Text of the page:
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February 13, 2003

Another shot in the Darwin wars

The New York Review of Books has another predictably hostile review of The Blank Slate but at least this time they got a scientist to review it rather than one of those literary intellectuals[1]. GNXP readers - critique away!

[1] Pot calling the kettle black you might think? Well in fact as an economist I'm very sympathetic to plight of evolutionary biologists who have their work misinterpreted by literary intellectuals who seems completely incapable of understanding the concept of *mathematical modelling*. We also get accused of producing 'just so stories' because most of the time we have to reconstruct things and are not always able to construct definitive experiments.

Posted by razib at 01:44 AM

I read that one yesterday. I'm curious as to why these Blank Slate reviews are like six months late. H. Allen Orr (who's two favorite targets appear to be ID and Sociobiology) is taking out arguments that weren't even good in the seventies when they were invented. Worse yet, Orr is underhanded; this particular line made me swear out loud:

The main target of his wrath is the radical science movement that sprung up in the wake of E.O. Wilson's 1975 book Sociobiology....The main problem with this Red Scare argument isn't that it's unnecessarily vicious (though it is).

Unnessecarily vicious? Red Scare? Please, Mr. Orr, we're talking about open Marxists who trotted out the accusations of Fascism before they ever raised a scientific argument. The visciousness of those who opposed Sociobiology was legendary, and for Pinker to leave that out of his tome about the blank slate zeitgeist would be dishonesty through silence. Orr, with his rhetoric about "red baiting", seems to not understand what a majority of scientists do- that a small contingent of very motivated and vocal critics in the seventies and early eighties tried to extinguish a young science for political reasons. Call it a "red scare" or whatever, just don't deny it or dismiss it, Mr. Orr.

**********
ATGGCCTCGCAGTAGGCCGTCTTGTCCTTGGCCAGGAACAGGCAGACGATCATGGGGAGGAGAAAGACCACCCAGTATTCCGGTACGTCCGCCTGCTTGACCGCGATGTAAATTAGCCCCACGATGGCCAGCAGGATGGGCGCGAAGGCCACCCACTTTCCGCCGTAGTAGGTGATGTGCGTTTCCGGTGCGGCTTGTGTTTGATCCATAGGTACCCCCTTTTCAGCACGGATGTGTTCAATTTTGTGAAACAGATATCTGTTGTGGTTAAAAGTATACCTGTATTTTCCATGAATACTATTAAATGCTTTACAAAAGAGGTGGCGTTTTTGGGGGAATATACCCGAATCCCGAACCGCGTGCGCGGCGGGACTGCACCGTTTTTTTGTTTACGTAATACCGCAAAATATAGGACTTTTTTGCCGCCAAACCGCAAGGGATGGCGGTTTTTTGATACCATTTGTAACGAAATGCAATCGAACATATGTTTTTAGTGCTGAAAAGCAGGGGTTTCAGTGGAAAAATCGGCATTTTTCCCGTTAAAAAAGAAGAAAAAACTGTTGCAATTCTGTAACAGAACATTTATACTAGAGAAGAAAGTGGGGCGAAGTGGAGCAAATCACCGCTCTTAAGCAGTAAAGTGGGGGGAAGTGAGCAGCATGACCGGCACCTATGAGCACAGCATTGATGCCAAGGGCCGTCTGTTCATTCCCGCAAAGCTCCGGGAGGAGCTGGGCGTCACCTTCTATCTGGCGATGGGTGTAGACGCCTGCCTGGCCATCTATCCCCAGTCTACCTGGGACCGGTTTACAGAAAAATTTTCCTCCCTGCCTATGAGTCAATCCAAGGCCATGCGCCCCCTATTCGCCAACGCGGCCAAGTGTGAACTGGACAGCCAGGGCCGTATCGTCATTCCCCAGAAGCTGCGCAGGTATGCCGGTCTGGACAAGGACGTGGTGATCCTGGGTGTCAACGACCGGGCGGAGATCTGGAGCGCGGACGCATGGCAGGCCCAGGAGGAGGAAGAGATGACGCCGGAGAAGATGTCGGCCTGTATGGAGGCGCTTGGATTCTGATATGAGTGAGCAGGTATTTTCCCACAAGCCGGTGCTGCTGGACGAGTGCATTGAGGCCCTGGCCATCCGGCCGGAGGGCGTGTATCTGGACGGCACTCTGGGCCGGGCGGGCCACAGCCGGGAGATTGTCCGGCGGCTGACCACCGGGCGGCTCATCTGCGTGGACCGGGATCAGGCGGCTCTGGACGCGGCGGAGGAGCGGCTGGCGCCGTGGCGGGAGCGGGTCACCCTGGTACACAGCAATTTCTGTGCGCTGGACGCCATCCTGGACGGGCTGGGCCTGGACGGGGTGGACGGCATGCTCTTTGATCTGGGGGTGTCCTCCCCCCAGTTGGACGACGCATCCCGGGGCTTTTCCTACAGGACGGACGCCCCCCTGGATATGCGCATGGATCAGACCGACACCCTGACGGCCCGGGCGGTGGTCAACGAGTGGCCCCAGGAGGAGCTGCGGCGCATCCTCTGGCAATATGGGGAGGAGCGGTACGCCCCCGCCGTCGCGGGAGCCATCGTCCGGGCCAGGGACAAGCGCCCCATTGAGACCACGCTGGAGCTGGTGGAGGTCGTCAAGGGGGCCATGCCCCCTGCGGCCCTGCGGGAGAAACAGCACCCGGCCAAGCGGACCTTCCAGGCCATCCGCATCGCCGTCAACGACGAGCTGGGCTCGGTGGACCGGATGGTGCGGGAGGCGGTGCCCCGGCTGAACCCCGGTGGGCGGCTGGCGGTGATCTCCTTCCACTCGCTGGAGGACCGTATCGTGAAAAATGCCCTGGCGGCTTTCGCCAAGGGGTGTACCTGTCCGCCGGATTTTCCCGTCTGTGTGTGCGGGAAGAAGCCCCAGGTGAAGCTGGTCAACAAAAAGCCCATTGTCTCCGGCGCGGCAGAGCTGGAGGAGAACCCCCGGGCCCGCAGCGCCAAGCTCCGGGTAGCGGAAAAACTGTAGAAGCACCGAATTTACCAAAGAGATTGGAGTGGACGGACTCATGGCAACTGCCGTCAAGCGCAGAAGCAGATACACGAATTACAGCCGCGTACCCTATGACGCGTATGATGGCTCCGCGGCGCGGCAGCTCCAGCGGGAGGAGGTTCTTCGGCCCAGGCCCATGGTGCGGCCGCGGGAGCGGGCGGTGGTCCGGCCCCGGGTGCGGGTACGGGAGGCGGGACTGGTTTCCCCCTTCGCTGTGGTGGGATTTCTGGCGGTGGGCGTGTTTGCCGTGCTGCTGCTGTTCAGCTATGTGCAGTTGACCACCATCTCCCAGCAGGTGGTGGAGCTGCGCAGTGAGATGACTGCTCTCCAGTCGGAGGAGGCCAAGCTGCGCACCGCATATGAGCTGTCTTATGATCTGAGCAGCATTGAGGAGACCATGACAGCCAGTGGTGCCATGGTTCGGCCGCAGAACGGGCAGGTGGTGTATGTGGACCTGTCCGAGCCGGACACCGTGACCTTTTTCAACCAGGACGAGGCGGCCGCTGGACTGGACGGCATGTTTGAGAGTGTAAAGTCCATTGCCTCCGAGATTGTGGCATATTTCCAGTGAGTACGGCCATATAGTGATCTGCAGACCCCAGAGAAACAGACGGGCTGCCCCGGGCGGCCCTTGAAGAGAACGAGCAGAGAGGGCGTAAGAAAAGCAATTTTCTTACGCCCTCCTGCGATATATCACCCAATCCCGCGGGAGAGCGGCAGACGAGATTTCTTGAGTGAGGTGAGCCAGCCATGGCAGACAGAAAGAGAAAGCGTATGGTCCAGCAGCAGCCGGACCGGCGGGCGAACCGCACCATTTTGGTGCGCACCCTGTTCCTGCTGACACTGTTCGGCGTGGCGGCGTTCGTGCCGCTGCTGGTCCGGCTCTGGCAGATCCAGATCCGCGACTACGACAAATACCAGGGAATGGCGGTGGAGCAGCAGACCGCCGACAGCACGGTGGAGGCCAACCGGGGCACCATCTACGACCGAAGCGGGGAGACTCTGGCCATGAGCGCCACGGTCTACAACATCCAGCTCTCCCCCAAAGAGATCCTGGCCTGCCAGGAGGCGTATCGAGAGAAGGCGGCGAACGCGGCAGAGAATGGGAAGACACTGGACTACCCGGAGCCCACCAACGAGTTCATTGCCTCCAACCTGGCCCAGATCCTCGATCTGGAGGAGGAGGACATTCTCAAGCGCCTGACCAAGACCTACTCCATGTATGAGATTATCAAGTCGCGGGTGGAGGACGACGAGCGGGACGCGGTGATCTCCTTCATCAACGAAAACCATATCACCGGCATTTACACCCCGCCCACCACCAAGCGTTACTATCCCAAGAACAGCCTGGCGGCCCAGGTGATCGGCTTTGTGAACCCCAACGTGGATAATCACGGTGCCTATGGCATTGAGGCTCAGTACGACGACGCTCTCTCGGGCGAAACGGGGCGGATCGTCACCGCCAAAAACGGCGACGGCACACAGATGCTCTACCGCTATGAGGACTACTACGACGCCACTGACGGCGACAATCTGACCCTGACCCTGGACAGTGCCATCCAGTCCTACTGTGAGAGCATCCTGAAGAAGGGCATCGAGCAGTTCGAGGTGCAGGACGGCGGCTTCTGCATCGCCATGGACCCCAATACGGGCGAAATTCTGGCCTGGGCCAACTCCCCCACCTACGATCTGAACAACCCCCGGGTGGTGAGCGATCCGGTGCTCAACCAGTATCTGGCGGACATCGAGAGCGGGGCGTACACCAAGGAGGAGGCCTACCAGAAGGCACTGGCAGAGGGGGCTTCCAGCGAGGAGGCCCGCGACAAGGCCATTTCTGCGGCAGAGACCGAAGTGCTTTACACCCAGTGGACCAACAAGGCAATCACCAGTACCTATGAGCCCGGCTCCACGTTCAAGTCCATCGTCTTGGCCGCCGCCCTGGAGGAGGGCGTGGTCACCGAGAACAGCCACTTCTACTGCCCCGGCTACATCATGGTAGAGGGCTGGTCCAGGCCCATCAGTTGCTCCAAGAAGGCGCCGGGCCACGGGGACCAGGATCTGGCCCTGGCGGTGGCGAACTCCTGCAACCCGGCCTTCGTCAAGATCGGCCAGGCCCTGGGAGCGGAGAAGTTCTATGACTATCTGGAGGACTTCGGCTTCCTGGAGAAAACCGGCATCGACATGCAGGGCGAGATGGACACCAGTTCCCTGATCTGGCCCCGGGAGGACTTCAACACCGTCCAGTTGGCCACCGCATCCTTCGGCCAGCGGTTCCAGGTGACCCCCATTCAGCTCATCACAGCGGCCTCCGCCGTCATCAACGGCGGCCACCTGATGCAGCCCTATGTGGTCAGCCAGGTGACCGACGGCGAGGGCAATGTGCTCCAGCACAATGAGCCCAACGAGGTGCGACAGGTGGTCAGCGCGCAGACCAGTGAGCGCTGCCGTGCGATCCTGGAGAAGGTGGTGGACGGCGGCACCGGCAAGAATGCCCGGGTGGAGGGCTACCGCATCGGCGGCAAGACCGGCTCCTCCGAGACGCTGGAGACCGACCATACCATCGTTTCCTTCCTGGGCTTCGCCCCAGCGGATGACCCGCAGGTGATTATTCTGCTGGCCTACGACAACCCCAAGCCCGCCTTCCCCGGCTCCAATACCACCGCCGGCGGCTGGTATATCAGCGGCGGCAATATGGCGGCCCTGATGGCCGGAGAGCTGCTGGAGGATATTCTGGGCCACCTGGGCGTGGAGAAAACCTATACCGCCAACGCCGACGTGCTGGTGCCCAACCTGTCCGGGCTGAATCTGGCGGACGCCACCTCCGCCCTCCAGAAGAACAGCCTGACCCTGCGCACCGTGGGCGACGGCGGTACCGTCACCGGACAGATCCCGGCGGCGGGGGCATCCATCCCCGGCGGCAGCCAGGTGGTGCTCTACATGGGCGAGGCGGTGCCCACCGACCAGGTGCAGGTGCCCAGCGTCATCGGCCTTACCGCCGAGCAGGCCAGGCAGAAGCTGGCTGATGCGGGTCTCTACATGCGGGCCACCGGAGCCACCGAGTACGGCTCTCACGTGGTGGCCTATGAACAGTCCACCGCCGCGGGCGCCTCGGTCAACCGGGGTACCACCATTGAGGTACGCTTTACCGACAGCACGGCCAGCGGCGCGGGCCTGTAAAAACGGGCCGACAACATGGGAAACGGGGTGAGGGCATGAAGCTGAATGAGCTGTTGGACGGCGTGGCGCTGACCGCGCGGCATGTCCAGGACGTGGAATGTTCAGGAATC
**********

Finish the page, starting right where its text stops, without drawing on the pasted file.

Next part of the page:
As for all this nonsense about "story-telling", it's not that I deny the special intellectual problems of Evo Psy (in fact I fully admit that ad hoc is very common in it), it's that I wonder why critics keep trying to use them to "debunk" the science. A creationist who points at gaps in the fossil record or an ID person who thinks he is being profound by pointing to the complexity of a flegellum, both suffer from the same problems 1) they are pointing out things that are already recognized, and more importantly 2) they offer nothing of scientific worth in place of the thing they are criticizing. The problem with throwbacks like Orr, is that they talk about the "just-so stories" and the "spandrels" as if they are defeating a soft science in the process, but really they are just pointing to the gaps in the fossil record and whining like brats. What better or more effective method than Evo Psych is offered in return? I'll quote from one of thetwo critques from Human-nature.com of Stephen Rose's new book (all of the arguments there-in also apply to Orr's review):

Throughout Alas, Poor Darwin, the Roses makes great promises for their 'alternative' to current evolutionary biology : 'liberatory biology'. First touted twenty years ago (Rose 1982), this new approach to biology has yet to generate any new hypotheses or research, and shows no sign of doing so. As Martin Daly notes, "[The] call for an alternative paradigm has failed to impress practicing biologists both because adaptationism is successful and well-founded, and because its critics have no alternative research program to offer. Each year sees the establishment of such new journals as Functional Biology and Behavioral Ecology. Sufficient research to fill a first issue of Dialectical Biology has yet to materialize." (Daly 1991). Part of the reason for the lack of 'alternative' research is perhaps that contributors to Alas, Poor Darwin "do not speak with a single voice", (Rose and Rose 2000, p9). Steven Rose recognises the problem, but decides that "it is not necessary to adjudicate between these positions" in order to "escape" evolutionary psychology, (Rose 2000, p260). The situation is reminiscent of an earlier round of anti-Darwinism, of which John Maynard Smith FRS said: "I have little sympathy . . . for schools of thought that have been constructed by bringing together everyone who has something anti-Darwinian to say, however mutually contradictory their own views may be." (Maynard Smith 1988, p123).

A tear comes to my eye.

Posted by: Jason Malloy at February 13, 2003 07:30 AM